Dear Desktop Engineering Reader:
Electricity is our infrastructure's infrastructure, and we demand more electricity to power our lives every day. And we're not alone.
The International Energy Agency says that, in 2009, China became the world's largest consumer of energy, wresting away from the US the title we held for 100 years. The annual BP Statistical Review of World Energy says it was 2010, a year, it says, in which China's total energy consumption grew by 11.2%. We still hold the title as the number one energy consumer on a per capita basis, according to reports. China may have well more than a billion people over us, but we know how to run up the tab.
That bill, however, is a problem. We've built our lives on electricity, and we guzzle energy -- oil, gas, etc. -- to run our electric generating plants. The market forces generated by the similar energy desires of a billion-plus people in China alone, forget the rest of the world, drive up the costs of our energy. That's why energy-sipping technologies such as CFLs, electric cars, alternate power generators, etc. are so much in the news.
But our vise has two claws. Our electricity delivery system grew organically over the years into a massive, complex integrated grid that cannot handle the load every so often, especially on brutal summer and winter days. And now we're talking about plugging electric cars into our wall sockets, stressing the grid further. To deal with our growing demand, the power grid requires modernization, and Smart Grids are a key component of that modernization.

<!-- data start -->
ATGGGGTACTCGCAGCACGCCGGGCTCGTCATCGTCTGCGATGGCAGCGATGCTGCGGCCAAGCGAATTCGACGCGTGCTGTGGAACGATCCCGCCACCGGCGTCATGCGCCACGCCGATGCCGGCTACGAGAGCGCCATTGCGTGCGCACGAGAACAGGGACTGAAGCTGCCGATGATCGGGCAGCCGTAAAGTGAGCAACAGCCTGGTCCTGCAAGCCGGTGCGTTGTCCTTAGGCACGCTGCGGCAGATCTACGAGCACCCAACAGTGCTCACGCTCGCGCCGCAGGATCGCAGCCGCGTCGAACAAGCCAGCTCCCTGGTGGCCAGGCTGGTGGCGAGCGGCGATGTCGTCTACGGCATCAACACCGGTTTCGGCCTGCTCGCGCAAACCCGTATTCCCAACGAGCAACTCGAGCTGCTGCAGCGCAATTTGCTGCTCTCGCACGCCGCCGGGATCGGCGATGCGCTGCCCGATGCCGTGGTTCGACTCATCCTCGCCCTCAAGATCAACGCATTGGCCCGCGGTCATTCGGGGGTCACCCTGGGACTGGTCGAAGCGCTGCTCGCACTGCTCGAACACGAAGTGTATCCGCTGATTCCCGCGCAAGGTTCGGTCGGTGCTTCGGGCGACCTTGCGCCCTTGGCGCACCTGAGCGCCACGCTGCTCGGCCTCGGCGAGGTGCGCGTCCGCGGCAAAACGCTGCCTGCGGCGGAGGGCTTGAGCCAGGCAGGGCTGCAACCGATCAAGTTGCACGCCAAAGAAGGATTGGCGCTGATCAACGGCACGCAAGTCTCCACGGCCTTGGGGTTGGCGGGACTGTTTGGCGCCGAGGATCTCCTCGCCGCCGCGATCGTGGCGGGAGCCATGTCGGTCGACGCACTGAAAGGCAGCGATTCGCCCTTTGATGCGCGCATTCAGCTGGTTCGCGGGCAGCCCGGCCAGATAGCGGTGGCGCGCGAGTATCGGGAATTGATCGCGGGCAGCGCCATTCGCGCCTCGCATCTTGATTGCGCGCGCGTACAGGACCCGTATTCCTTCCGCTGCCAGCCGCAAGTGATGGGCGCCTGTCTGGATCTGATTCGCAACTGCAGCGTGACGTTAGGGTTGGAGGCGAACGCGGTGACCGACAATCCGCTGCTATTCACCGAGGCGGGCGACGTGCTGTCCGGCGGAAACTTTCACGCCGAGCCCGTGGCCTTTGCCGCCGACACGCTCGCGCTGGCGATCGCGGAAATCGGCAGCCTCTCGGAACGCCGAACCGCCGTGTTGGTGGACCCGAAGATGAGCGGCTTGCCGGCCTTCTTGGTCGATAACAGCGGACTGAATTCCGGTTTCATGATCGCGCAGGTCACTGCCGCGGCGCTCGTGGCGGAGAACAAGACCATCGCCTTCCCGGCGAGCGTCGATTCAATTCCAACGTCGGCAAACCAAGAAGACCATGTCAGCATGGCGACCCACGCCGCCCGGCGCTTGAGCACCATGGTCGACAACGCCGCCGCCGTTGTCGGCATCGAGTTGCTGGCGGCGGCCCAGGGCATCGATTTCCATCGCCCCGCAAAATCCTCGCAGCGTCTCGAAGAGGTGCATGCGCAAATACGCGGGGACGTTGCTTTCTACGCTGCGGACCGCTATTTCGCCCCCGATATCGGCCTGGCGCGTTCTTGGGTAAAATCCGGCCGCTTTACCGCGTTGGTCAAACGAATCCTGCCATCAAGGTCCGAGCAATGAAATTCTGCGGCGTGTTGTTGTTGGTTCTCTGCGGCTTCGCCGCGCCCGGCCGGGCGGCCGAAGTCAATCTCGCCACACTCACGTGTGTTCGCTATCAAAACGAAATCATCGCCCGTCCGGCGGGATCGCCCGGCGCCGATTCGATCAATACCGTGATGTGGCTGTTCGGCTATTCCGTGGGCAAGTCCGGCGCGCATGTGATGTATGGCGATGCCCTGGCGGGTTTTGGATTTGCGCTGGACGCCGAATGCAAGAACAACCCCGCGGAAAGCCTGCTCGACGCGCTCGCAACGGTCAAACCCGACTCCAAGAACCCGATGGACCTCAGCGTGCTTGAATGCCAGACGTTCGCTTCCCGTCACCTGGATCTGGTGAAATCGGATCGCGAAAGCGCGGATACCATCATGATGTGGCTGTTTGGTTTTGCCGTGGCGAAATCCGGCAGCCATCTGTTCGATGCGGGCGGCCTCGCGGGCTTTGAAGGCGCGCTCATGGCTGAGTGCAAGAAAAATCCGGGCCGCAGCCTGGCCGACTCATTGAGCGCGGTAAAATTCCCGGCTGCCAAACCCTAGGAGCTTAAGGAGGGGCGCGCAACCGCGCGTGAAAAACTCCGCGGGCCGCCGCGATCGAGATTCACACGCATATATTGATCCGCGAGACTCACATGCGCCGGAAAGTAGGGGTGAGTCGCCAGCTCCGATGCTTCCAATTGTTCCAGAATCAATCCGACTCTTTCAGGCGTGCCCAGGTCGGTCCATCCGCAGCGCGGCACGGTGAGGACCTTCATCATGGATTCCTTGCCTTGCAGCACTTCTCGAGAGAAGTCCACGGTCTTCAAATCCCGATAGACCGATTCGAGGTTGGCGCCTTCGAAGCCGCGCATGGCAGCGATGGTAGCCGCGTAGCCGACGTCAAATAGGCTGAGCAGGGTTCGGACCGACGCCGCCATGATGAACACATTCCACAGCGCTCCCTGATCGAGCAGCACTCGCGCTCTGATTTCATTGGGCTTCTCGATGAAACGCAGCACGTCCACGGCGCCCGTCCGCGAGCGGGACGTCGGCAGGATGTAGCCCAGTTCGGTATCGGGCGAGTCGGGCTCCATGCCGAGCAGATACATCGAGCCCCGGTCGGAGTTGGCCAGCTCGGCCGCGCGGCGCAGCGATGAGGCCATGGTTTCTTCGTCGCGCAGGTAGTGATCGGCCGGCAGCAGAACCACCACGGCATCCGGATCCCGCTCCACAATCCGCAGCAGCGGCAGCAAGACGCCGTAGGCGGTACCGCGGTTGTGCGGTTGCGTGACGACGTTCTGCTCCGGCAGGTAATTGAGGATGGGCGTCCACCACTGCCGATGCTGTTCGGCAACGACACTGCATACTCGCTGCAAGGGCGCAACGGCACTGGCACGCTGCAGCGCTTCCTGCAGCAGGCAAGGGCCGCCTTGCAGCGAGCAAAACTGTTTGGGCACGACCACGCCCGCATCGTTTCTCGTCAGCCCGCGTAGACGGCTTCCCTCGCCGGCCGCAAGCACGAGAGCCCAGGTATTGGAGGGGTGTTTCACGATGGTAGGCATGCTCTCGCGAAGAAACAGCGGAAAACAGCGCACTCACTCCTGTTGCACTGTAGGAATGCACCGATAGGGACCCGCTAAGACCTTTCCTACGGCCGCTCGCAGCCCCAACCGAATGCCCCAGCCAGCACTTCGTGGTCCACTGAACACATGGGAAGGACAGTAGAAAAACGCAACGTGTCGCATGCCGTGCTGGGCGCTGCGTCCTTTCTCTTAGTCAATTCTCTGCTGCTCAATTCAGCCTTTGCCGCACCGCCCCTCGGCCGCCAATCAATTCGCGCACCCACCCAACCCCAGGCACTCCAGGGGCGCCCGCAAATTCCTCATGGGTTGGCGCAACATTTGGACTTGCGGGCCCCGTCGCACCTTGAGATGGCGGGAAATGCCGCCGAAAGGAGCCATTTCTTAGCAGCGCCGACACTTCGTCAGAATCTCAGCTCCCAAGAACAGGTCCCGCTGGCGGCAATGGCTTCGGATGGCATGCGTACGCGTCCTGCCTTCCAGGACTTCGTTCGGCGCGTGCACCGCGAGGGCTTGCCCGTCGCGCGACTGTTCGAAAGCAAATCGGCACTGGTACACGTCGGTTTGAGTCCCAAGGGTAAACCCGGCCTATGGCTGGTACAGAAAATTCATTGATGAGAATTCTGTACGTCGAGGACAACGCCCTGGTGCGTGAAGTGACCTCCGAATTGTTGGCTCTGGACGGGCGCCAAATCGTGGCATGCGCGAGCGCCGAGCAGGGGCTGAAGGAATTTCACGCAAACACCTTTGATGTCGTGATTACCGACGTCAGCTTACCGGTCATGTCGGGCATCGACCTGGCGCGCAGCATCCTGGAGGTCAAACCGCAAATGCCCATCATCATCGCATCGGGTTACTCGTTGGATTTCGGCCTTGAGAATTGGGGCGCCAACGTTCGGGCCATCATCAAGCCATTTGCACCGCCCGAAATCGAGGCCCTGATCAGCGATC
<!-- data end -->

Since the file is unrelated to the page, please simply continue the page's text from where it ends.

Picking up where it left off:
What exactly are Smart Grids? Think Whack-a-Mole for the power grid. The promise of Smart Grids is that they will offer technology for “automatically predicting and responding to shifting [power] loads, rerouting power around obstructions, introducing distributed storage and renewable generation, and even identifying and locating faults to dispatch repair crews with the appropriate equipment,” writes Brian MacCleery and Matt Spexarth from National Instruments in today's Check It Out white paper, “Powering the Smart Grid.”
What technologies provide the infrastructure for Smart Grids? Embedded instrumentation and control systems, sensors, and communications protocols among others. MacCleery and Spexarth have produced a quick paper summarizing our problem and the case for Smart Grids. They highlight some technologies that are being deployed right now to begin making the idea of Smart Grids real.
This white paper left me hungry for more. But then again that is precisely the reason to read it. We're hungrier every day for more electricity, and Smart Grids are one way we can ensure our demands are fed. Hit the link to get this intriguing -- and, BTW, optimistic -- read.
Thanks, pal. -- Lockwood
Anthony J. Lockwood
Editor at Large, Desktop Engineering
Register to read NI's “Powering the Smart Grid” white paper.